1) Space Application

RTOS plays a critical role when it comes to space application. A very good example of its use can be seen in Mars Curiosity Rover. It used Micrium uC/OS-II kernel. Which was used to drive an analytical lab called SAM (Sample Analysis at Mars).

The SAM lab was designed to investigate the chemical and isotopic composition of the Martian atmosphere and soil. It conducts a sensitive search for organic compounds and measures the isotopic composition of carbonaceous material extracted from powdered solid surface samples. Galileo and Voyager space probes also have a Custom RTOS running on it.

source : Curosity rover

2) Medical Field

some of the devices used in the medical field which uses RTOS are: infusion pumps, Dialysis machines, Prostheses, Liver perfusion machine, Ventricular Assist Devices, Endoscopes, Hypertension monitors, Defibrillators, Self-monitoring blood glucose and dosing devices etc.

source: Medical 

3) Internet of things

The demands of an increasingly data-driven world mean that your IOT device will require robust and reliable software. For that, you’ll need a real-time operating system (RTOS). A flexible, scalable RTOS can help you increase your return on investment, cut development costs, reduce your time to market and provide modularity that can separate the core kernel from middleware, protocols, and applications.

Source: Internet of things 

4) Industrial applications

In industries there are many applications that uses RTOS to name a few here are some examples: Drilling Equipment, Oil and Gas valves, Power Generation Applications, Actuation Systems, Industrial Control Systems, Radiation Monitoring Equipment, battery Charging Devices.

This are just some of the common application I found on RTOS, there are many more such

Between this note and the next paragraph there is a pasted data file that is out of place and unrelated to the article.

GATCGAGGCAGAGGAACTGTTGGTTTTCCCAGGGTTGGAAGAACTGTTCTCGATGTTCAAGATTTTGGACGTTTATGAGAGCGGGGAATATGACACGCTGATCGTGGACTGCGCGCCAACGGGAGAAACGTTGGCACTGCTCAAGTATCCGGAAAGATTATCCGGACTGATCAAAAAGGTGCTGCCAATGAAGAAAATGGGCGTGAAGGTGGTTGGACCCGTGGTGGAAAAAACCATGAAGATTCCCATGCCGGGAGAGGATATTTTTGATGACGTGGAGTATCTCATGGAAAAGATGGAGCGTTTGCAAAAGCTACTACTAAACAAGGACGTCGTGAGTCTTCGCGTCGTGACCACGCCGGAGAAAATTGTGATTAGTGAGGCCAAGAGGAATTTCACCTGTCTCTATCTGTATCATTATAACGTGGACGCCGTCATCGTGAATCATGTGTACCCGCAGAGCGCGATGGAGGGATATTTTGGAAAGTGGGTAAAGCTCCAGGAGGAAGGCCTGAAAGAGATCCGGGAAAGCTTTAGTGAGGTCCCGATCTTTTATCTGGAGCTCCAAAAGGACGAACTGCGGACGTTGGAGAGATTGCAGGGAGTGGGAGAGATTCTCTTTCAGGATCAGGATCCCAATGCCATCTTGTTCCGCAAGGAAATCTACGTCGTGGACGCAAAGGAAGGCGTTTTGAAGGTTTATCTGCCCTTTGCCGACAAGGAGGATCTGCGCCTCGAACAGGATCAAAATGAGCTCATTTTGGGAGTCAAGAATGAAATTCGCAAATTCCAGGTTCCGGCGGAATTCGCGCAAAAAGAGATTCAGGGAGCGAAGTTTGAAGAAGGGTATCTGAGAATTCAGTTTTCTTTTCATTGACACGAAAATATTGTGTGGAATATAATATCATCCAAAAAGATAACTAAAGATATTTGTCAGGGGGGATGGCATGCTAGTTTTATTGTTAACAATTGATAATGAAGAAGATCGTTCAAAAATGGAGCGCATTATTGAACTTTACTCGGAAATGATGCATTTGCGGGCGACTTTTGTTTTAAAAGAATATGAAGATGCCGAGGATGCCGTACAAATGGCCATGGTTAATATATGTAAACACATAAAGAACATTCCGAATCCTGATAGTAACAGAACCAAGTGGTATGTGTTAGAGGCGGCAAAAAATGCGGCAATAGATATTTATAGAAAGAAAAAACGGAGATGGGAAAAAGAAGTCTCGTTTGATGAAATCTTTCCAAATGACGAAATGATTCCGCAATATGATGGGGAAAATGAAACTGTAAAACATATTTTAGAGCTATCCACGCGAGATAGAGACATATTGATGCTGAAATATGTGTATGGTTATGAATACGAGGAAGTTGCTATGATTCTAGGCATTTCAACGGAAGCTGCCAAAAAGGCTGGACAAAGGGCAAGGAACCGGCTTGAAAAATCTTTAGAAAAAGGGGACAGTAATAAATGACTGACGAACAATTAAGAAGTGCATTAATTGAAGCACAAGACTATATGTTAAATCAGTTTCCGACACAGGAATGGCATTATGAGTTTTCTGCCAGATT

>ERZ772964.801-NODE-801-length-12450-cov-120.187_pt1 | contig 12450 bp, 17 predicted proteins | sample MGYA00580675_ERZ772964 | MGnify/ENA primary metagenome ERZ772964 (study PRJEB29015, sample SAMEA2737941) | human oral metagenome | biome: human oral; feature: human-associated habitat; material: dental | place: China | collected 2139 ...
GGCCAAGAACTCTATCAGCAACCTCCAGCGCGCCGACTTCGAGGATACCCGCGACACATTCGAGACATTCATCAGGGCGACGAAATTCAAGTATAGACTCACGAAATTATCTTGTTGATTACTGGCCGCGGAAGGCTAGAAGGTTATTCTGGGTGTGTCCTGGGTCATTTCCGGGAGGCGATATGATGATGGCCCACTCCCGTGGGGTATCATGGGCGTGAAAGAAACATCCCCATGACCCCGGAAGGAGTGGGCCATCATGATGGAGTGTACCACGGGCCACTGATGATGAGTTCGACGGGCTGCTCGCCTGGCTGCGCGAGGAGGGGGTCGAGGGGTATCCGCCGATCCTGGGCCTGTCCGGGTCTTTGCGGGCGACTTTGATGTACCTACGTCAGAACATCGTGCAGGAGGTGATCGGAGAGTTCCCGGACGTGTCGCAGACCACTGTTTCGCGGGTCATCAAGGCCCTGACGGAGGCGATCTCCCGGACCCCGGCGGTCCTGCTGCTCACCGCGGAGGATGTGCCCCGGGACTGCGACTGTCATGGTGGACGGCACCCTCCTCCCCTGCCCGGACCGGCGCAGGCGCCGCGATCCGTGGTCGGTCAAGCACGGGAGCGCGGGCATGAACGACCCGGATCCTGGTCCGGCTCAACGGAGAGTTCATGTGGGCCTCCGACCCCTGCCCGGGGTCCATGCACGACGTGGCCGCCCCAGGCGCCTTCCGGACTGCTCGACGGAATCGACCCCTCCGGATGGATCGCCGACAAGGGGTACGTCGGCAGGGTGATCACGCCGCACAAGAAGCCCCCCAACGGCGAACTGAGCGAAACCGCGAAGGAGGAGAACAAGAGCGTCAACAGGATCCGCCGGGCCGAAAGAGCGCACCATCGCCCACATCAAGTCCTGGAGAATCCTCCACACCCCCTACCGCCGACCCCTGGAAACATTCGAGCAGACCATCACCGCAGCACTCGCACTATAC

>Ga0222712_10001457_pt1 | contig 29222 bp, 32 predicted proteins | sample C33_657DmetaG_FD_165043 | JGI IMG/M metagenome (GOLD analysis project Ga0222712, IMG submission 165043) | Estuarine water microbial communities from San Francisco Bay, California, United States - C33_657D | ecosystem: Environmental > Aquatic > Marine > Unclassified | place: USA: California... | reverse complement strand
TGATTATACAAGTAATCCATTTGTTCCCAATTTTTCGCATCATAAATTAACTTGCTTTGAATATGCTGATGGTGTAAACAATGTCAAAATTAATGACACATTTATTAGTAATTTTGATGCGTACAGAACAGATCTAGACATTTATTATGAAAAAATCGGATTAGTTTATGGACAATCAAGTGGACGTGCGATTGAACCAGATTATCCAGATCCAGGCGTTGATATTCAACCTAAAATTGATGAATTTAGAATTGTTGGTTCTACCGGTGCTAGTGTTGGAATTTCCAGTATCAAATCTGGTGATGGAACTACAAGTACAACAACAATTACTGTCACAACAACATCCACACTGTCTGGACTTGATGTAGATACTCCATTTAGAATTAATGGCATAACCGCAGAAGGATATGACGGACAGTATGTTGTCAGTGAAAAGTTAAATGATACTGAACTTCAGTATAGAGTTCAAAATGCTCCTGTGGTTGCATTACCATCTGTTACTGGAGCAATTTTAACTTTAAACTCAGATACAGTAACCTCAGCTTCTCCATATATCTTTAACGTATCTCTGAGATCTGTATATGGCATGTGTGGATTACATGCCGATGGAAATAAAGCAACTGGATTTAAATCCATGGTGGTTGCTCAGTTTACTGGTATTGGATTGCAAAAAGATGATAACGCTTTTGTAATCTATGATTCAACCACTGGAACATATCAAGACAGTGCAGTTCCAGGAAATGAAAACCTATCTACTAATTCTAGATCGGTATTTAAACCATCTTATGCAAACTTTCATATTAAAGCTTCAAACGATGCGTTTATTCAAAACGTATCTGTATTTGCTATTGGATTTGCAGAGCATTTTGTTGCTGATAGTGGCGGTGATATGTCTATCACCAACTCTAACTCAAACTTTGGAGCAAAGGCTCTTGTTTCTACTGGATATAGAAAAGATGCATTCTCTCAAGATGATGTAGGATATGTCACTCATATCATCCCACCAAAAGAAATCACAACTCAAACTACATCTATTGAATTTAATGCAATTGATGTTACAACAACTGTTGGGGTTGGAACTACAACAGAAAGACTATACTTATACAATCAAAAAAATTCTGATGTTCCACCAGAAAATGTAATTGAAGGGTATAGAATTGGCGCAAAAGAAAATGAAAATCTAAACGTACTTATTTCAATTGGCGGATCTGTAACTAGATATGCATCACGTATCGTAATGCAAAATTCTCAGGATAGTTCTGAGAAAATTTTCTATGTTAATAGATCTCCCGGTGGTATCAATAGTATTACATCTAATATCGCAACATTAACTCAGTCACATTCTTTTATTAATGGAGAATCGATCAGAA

application try to find some yourself.

Do i need to write my own RTOS?

So we now know where is RTOS used and when you need to use one. But where will I get one
Do I need to write a scheduler every time I need to implement RTOS in my project?
There are already many open source RTOS available in the Market. That are really easy to use and can be implemented in your Project:

Open Source RTOS

1) eCos

eCos is provided as an open source runtime system supported by the GNU open
source development tools. Currently eCos supports ten different target architectures (ARM,
Hitachi H8300, Intel x86, MIPS, Matsushita AM3x, Motorola 68k, PowerPC, SuperH, SPARC
and NEC V8xx) including many of the popular variants of these architectures and evaluation

2) uClinux

MMU Less version of Linux. Support ARM, Coldfire etc. processor.

3) FreeRTOS

FreeRTOS.org is a portable, open source, mini Real Time Kernel – a free to
download and royalty free RTOS that can be used in commercial application support 17


The Real Time Application Interface for Linux. It support following architecture x86,
PowerPC, ARM.

5) Coscox 

An embedded real-time multi-task OS especially for ARM Cortex M4, M3 and M0

Proprietary RTOS/ Embedded OS

There are also some proprietary RTOS/ embedded OS present in the Market such as:

1) VxWork

Vxwork supports wide range of processor architectures like ARM, PowerPC,
ColdFire, MIPS etc.

2) MicroC/OS2

µC/OS-II, The Real-Time Kernel is a highly portable, ROM-able, very scalable,
pre-emptive real-time, multitasking kernel (RTOS) for microprocessors and microcontrollers.
It support ARM, PowerPC, X86 etc.

3) SafeRtos

Real Time OS for mission critical applications based on the FreeRTOS scheduling
algorithm, certified for IEC61508 SIL3, FDA 510K or DO-178B.

4) ThreadX

ThreadX is Express Logic’s advanced Real-Time Operating System (RTOS) designed
specifically for deeply embedded applications. It support ARM, PowerPC, X86 etc.

5) QNX:

QNX is real time RTOS, which support ARM, MIPS, PowerPC, SH and X86 Processor

In the next article I will try to explain the internals of RTOS and some basic operating system
concepts and what all tools (Hardware and Software) you will need to start writing one yourself so stay tuned…

Author :  Jayvik Desai

Jayvik Desai is a final year student of electronics and communication at Institute Of Technology .  Nirma University  Ahmedabad. His major area of interest include Robotics, embedded systems, Internet Of Things and Computer Vision. He has been a part of Team Nirma Robocon during his initial year at  Nirma university. He has done some projects in embedded systems and robotics as a hobby and project submissions for college. He is also active as a researcher and has been able to convert one of his project on internet of things into a publication.